Do doctors still trust J&J? (Morning Read)

Read current medical news from today, including: a quick survey indicates doctors no longer trust J & J, Tufts nurses strike vote approved, big funding for new cancer treatments, OrbiMed Advisors take $2w03 million to Israel, and doctors treat themselves a little bit differently than everyone else.

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Losing faith in J&J. Good news: 53 percent of physicians in an informal poll trust Johnson & Johnson more than ever. Bad news: the fact 47 percent of physicians distrust J&J is amazingly high number.

However, the response does suggest that Johnson & Johnson has a lot of work to do, not only with regulators, investors and consumers, but also the one group that has a huge influence on the success of its prescription and surgical products, as well as its prestige. The findings hint that some doctors may think twice about the reliability of Johnson & Johnson products, in general. And winning them back will take time and, possibly, expense. As Maris notes, the recalls may have a lasting impact.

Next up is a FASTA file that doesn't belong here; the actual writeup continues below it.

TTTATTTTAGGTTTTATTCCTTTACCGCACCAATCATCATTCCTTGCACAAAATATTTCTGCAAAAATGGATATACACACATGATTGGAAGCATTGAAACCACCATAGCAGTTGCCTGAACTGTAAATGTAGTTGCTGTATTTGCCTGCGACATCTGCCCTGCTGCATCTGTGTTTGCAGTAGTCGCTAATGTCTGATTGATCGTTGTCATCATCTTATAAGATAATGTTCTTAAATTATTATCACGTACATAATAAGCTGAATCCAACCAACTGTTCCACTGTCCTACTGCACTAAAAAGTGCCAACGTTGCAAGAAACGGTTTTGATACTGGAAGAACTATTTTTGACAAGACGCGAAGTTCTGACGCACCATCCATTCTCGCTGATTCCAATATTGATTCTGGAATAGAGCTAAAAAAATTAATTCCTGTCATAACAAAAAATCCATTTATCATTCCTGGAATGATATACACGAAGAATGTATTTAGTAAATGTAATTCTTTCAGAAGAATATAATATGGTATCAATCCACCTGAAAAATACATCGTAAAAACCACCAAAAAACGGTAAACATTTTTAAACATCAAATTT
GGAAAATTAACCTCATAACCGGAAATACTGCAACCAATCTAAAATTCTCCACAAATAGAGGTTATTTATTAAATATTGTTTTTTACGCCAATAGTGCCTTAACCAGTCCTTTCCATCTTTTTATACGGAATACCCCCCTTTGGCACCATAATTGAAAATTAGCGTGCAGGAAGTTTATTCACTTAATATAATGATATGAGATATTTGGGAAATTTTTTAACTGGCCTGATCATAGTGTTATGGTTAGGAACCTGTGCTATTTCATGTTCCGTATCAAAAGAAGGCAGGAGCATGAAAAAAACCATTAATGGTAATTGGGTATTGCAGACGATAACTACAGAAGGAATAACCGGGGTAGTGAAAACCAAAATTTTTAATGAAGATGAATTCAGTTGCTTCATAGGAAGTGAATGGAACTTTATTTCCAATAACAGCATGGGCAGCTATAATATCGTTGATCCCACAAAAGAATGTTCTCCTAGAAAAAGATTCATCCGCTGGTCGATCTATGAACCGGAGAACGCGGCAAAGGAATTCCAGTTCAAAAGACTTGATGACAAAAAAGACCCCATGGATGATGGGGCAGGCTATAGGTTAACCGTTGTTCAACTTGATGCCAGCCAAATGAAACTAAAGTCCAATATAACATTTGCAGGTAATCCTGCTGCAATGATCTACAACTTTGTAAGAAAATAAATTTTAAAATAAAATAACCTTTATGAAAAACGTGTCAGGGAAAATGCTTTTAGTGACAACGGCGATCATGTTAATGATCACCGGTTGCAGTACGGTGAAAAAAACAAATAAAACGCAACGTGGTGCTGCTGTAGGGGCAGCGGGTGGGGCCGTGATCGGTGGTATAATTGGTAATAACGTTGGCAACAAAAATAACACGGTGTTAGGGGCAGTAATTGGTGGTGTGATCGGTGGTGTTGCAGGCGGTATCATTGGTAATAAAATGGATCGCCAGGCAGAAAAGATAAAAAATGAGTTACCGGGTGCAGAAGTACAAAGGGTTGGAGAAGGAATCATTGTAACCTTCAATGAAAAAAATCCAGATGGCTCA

Pharma companies are big jerks (before Phase 3). So is it true? “The default assumption today is that if you need a pharma company to step into your shoes at any point prior to Phase 3, it’s almost guaranteed that you’ll get a crappy deal. So why would any biotech investor or biotech executive want to beat their head against the wall?”

Big bet on cancer. Cancer therapy company Blueprint Medicines will get $40 million from Third Rock Ventures.

Tufts nurses strike vote coming. Nurses at Tufts Medical Center will vote Thursday whether to hold a one-day nursing strike. The yes vote would allow union leaders to call a one-day strike, which would happen 10 days after union leaders called for the strike.

OrbiMed to Israel. OrbiMed Advisors has raised $203 million to back 15 to 20 Israeli biomedical startups.

That’s (not) comforting. Doctors choose treatment options for themselves they would not suggest for their patients. “”The bottom line of the study is, those tradeoffs feel different if you are the decision maker vs. the advice giver,” Duke University Dr. Peter A. Ubel said.